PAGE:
Measuring the economic impact of the creative economy requires the identification of the industry and occupation categories that comprise the cultural sector and creative enterprise. Efforts to define the sector in this way have begun to coalesce around groupings of industry categories and occupations that are most strongly and consistently associated with creative enterprise.

A 2013 Study released by the Creative Economy Coalition summarizes one effort to define the sector:

“the creative economy involves both individuals and entities who engage in activities that add value to society in one or more ways… that are inextricably linked to human creativity… throughout the process of ideation, creation, production, distribution, and use. [In this definition] creativity is… a matter of degree along a continuum from ‘not in the least bit creative’ to ‘inextricably and highly creative.’” (2)

Learn More


  • Jackson, Maria Rosario and Florence Kabwasa-Green. “Artist Space Development: Making the Case.” The Urban Institute, Leveraging Investments in Creativity, 2007.
  • Harris, Christine, Margaret Collins and Dennis Cheek. “America's Creative Economy: A Study of Recent Conceptions, Definitions, and Approaches to Measurement Across the USA.” A Report from the Creative Economy Coalition (CEC), a Working Group of the National Creativity Network Oklahoma City, OK: National Creativity Network in collaboration with Creative Alliance Milwaukee, August 2013.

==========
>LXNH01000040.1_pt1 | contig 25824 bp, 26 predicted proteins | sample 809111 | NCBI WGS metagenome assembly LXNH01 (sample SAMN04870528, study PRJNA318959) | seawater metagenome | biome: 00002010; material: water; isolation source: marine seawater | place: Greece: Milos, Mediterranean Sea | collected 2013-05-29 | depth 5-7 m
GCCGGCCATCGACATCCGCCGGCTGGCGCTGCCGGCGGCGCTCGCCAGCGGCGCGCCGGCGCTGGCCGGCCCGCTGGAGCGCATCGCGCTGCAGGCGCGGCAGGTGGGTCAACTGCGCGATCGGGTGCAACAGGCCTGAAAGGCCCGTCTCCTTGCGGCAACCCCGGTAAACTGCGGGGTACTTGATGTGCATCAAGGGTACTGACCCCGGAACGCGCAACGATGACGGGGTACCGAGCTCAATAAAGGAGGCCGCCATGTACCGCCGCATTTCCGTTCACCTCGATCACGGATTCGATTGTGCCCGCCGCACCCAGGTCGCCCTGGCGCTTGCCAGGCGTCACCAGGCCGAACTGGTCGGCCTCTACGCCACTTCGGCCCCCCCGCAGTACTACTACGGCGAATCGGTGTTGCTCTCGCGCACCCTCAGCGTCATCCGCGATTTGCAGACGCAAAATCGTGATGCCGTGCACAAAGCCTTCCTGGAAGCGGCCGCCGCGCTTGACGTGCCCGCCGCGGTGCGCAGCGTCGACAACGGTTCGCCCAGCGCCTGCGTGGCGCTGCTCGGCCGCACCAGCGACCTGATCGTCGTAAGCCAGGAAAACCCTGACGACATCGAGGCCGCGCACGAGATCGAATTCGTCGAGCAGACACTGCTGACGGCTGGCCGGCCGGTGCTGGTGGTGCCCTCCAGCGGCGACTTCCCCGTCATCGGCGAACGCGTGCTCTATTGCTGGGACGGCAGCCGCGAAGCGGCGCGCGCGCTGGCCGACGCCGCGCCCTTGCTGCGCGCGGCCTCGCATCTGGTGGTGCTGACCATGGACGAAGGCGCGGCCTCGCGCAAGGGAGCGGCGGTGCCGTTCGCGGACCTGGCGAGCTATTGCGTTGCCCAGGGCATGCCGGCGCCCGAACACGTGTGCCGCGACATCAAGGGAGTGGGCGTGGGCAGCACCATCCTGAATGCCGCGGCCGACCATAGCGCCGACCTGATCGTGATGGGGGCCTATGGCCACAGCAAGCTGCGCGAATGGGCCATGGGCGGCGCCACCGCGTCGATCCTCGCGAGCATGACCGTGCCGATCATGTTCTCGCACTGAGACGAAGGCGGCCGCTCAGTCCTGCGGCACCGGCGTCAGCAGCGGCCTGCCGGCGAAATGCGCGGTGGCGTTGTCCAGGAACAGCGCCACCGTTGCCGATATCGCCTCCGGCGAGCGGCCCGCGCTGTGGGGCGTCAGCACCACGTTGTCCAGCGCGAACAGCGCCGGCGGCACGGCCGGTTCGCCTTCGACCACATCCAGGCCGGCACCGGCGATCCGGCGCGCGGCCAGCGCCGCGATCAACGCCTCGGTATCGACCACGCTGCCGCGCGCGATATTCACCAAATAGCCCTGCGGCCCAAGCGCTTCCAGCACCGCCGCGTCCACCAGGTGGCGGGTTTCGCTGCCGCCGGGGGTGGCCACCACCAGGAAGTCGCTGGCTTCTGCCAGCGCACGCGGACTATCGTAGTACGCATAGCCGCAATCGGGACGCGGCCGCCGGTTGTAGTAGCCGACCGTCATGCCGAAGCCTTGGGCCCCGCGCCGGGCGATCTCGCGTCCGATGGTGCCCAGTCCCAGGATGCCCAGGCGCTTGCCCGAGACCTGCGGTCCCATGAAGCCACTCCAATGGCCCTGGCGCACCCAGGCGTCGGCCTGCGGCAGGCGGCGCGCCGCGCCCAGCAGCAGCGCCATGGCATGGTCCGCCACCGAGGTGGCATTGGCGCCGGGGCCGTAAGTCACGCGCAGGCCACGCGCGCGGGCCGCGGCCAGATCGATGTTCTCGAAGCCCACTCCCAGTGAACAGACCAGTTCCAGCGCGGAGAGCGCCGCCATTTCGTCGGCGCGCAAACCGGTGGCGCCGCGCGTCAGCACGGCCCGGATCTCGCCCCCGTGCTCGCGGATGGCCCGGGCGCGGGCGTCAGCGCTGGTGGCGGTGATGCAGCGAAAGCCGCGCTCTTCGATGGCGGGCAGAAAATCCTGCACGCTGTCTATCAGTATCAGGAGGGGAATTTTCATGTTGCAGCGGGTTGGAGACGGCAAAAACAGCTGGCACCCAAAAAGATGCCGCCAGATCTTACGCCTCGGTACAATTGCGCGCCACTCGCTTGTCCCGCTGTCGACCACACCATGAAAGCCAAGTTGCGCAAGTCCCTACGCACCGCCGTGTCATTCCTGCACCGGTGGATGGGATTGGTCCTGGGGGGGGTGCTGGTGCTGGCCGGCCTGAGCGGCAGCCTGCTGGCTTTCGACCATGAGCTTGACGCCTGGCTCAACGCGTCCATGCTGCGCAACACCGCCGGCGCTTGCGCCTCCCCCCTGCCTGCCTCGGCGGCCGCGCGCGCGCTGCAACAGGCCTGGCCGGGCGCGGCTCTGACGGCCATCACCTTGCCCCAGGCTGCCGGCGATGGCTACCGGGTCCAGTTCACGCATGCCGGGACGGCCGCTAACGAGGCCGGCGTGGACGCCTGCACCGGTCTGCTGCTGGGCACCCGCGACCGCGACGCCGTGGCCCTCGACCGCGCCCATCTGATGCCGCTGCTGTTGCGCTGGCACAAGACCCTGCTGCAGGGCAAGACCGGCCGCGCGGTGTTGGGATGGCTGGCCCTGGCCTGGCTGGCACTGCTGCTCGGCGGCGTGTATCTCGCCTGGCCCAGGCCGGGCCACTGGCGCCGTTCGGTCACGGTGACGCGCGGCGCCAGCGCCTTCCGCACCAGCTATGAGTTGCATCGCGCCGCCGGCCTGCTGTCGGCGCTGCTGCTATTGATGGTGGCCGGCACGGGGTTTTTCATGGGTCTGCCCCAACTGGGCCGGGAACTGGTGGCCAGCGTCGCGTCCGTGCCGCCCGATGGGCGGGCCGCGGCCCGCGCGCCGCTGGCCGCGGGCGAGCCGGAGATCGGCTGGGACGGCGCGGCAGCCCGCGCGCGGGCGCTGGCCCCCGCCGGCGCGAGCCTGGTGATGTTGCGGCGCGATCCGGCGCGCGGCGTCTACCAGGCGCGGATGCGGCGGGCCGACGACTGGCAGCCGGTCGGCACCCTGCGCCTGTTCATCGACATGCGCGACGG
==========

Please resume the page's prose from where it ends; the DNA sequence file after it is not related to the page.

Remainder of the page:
• Creative Economy Section in Gadwa and Nicodemus Creative Placemaking paper:
  • The 2009 survey and report, “Stand Up and Be Counted,” explored artists’ work lives, socioeconomic status, access to healthcare, and medical and non-medical debt.
  • The 2017 survey and report, “By Artists, For Artistswidened the scope of respondents to include makers, inventors, and designers; gathered information on artists’ demographics, health and wellness, employment, and professional development needs, among other topics.
  • Markusen, Ann. “How Cities Can Nurture Cultural Entrepreneurs.” Ewing Marion Kauffman Foundation, 2013.
  • Jackson, Maria Rosario et. All. “Investing in Creativity: A Study of the Support Structure for U.S. Artists.” Urban Institute, 2003
    • o This study examined the economic benefits of cooperation among artists, arts organizations, and economic development agencies, with a special focus on traditional artists, i.e., artists working with material objects. It unearthed recommendations that are broadly applicable to traditional and nontraditional arts microentrepreneurs. The study found that regional economic development planning initiatives are best suited to help artists build markets for their work; economic development agencies can offer tailored business development services geared towards artist microentrepreneurs to provide the support they need in order to scale up and to fully take advantage of potential market opportunities. It also noted a particular barrier to structuring economic incentives for artists. Economic development agencies in their research most frequently offered discounted loans or other “shallow subsidies,” which are most beneficial to more mature businesses. The study noted a lack of programs that respond to the concerns of very small businesses, e.g., those formed by people without a history of attachment to formal labor market, which typifies many traditional artists (Walker et al., 2003).